CITY OF TAVARES and GALLAGHER BASSETT SERVICE, INC., Appellants,
BILLY HARPER, Appellee.
FINAL UNTIL TIME EXPIRES TO FILE MOTION FOR REHEARING AND
DISPOSITION THEREOF IF FILED
of Accident: January 5, 2016, and April 20, 2016.
appeal from an order of the Judge of Compensation Claims. W.
James Condry, Judge.
Hicks of Hicks, Porter, Ebenfeld & Stein, P.A., Miami,
and James B. Birmingham of Fulmer, Leroy & Albee, PLLC,
Orlando, for Appellants.
Kimberly A. Hill of Kimberly A. Hill, P.L., Fort Lauderdale;
and Kristine Callagy of Bichler, Oliver, Longo & Fox,
PLLC, Maitland, for Appellee.
workers' compensation appeal, the Employer/Servicing
Agent (E/SA) seek review of the Judge of Compensation
Claims' (JCC's) order finding that Claimant, a law
enforcement officer, established the compensability of his
hypertension under the statutory presumption in the
Heart-Lung Statute, section 112.18(1), Florida Statutes
(2015). According to the E/SA, Claimant's pre-employment
physical examination report indicated evidence of
hypertension which, in accordance with the plain language of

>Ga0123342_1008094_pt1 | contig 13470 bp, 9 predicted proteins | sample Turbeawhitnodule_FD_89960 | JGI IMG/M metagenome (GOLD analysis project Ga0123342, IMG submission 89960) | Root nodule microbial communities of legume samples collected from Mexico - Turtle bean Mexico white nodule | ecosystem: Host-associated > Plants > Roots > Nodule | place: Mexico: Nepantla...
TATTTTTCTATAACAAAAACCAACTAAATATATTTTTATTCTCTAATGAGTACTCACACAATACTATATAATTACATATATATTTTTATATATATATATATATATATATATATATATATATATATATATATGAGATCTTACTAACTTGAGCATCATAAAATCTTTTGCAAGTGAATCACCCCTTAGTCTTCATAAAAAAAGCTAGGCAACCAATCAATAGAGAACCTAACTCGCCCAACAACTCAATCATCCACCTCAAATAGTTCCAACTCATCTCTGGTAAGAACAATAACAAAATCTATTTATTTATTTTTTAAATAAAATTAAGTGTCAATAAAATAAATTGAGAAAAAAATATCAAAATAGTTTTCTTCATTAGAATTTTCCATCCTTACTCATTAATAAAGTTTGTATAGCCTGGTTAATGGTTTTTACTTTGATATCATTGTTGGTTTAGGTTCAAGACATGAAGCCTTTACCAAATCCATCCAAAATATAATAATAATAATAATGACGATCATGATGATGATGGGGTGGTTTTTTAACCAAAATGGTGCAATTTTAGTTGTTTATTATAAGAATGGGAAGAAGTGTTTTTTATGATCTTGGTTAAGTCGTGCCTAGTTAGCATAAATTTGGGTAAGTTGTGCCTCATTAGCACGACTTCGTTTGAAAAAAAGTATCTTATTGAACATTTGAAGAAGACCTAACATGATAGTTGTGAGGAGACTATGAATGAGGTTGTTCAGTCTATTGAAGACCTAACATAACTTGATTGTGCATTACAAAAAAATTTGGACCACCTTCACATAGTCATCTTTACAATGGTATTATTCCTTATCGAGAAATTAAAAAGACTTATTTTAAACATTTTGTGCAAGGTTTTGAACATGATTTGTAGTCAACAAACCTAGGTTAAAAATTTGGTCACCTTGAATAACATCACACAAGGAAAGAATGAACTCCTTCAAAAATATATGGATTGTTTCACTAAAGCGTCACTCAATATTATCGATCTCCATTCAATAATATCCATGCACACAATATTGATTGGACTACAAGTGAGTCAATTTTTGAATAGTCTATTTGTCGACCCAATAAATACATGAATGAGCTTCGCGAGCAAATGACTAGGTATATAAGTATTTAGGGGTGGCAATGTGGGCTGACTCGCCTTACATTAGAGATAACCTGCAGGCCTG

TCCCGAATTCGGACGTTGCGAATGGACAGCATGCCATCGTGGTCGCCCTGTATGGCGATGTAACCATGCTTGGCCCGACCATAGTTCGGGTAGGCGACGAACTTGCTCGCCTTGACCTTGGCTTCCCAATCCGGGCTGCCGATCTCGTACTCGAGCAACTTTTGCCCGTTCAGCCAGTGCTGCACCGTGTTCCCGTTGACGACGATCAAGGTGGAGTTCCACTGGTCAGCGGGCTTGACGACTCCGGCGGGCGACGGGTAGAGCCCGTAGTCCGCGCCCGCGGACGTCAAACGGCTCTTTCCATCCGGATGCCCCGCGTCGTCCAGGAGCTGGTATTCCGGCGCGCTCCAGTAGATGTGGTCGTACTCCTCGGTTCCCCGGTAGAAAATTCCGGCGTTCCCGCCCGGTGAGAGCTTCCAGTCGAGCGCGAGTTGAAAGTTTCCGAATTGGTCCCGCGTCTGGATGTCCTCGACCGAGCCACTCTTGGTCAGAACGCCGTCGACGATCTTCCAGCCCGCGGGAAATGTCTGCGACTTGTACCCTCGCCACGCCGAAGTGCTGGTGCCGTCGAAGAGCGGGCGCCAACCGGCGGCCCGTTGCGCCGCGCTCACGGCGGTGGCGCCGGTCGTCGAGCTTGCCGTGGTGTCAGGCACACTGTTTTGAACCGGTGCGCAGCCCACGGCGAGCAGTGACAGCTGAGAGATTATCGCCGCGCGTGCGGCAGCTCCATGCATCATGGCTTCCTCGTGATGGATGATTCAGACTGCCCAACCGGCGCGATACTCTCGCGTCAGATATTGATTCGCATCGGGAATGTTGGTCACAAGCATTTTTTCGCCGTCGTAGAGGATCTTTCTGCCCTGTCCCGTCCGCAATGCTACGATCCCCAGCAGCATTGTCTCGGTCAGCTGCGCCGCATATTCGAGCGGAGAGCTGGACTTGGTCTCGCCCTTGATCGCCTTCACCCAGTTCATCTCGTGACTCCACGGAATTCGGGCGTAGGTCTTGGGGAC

the statute, precludes Claimant's reliance on the
presumption. But, because we conclude that competent
substantial evidence (CSE) supports the JCC's finding
that the single reported elevated blood pressure reading at
the pre-employment physical examination did not constitute
evidence of the condition of hypertension, we affirm.
2016, Claimant experienced two incidences of severely
elevated blood pressure and was temporarily taken off of
work. He was subsequently diagnosed with hypertension which
eventually came under good control with medication. Claimant
then sought a determination of compensability of his
hypertensive condition as a workplace injury in accordance
with the section 112.18(1) statutory presumption. This
statute provides, in pertinent part, that any health
condition or impairment of a law enforcement officer caused
by hypertension and resulting in disability "shall be
presumed to have been accidental and to have been suffered in
the line of duty unless the contrary be shown by competent
evidence." § 112.18(1)(a), Fla. Stat. (2015). But
to qualify for the presumption, Claimant was required to
show, among other things, that he successfully passed a
pre-employment physical examination which "failed to
reveal any evidence of such condition." Id.;
see also Volusia Cty. Fire Servs. v. Taaffe, 27
So.3d 81, 82 (Fla. 1st DCA 2009) (holding that pre-employment
physical examination finding claimant fit for duty but noting
a diagnosis of hypertension precluded presumption of
compensability of hypertension under section 112.18(1));